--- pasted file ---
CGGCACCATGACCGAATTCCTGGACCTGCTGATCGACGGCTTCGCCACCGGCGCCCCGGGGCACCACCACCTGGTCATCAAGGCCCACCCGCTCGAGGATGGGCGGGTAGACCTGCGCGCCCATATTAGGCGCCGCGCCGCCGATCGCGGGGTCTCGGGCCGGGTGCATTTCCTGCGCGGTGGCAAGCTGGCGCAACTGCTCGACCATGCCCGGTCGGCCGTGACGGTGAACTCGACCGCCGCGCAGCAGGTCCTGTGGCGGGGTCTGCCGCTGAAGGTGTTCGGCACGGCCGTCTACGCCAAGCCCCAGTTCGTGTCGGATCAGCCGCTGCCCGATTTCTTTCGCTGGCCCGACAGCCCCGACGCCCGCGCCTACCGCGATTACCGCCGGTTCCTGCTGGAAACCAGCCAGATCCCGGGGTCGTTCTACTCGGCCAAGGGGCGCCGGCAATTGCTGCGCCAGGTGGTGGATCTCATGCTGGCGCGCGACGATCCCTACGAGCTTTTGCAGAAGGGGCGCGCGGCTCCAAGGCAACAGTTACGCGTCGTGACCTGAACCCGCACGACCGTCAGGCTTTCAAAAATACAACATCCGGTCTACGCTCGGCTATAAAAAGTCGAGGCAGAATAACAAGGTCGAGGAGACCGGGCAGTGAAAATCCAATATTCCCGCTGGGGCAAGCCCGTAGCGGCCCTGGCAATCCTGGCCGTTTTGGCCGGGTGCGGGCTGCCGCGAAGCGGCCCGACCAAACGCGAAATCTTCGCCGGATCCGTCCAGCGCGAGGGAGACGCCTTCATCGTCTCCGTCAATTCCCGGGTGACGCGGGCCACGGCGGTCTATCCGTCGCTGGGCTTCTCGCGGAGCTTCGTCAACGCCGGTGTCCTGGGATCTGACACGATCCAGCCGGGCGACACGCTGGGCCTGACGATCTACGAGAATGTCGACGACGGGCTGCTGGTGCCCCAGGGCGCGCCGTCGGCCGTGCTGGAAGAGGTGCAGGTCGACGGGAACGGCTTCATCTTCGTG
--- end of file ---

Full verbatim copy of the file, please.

CGGCACCATGACCGAATTCCTGGACCTGCTGATCGACGGCTTCGCCACCGGCGCCCCGGGGCACCACCACCTGGTCATCAAGGCCCACCCGCTCGAGGATGGGCGGGTAGACCTGCGCGCCCATATTAGGCGCCGCGCCGCCGATCGCGGGGTCTCGGGCCGGGTGCATTTCCTGCGCGGTGGCAAGCTGGCGCAACTGCTCGACCATGCCCGGTCGGCCGTGACGGTGAACTCGACCGCCGCGCAGCAGGTCCTGTGGCGGGGTCTGCCGCTGAAGGTGTTCGGCACGGCCGTCTACGCCAAGCCCCAGTTCGTGTCGGATCAGCCGCTGCCCGATTTCTTTCGCTGGCCCGACAGCCCCGACGCCCGCGCCTACCGCGATTACCGCCGGTTCCTGCTGGAAACCAGCCAGATCCCGGGGTCGTTCTACTCGGCCAAGGGGCGCCGGCAATTGCTGCGCCAGGTGGTGGATCTCATGCTGGCGCGCGACGATCCCTACGAGCTTTTGCAGAAGGGGCGCGCGGCTCCAAGGCAACAGTTACGCGTCGTGACCTGAACCCGCACGACCGTCAGGCTTTCAAAAATACAACATCCGGTCTACGCTCGGCTATAAAAAGTCGAGGCAGAATAACAAGGTCGAGGAGACCGGGCAGTGAAAATCCAATATTCCCGCTGGGGCAAGCCCGTAGCGGCCCTGGCAATCCTGGCCGTTTTGGCCGGGTGCGGGCTGCCGCGAAGCGGCCCGACCAAACGCGAAATCTTCGCCGGATCCGTCCAGCGCGAGGGAGACGCCTTCATCGTCTCCGTCAATTCCCGGGTGACGCGGGCCACGGCGGTCTATCCGTCGCTGGGCTTCTCGCGGAGCTTCGTCAACGCCGGTGTCCTGGGATCTGACACGATCCAGCCGGGCGACACGCTGGGCCTGACGATCTACGAGAATGTCGACGACGGGCTGCTGGTGCCCCAGGGCGCGCCGTCGGCCGTGCTGGAAGAGGTGCAGGTCGACGGGAACGGCTTCATCTTCGTG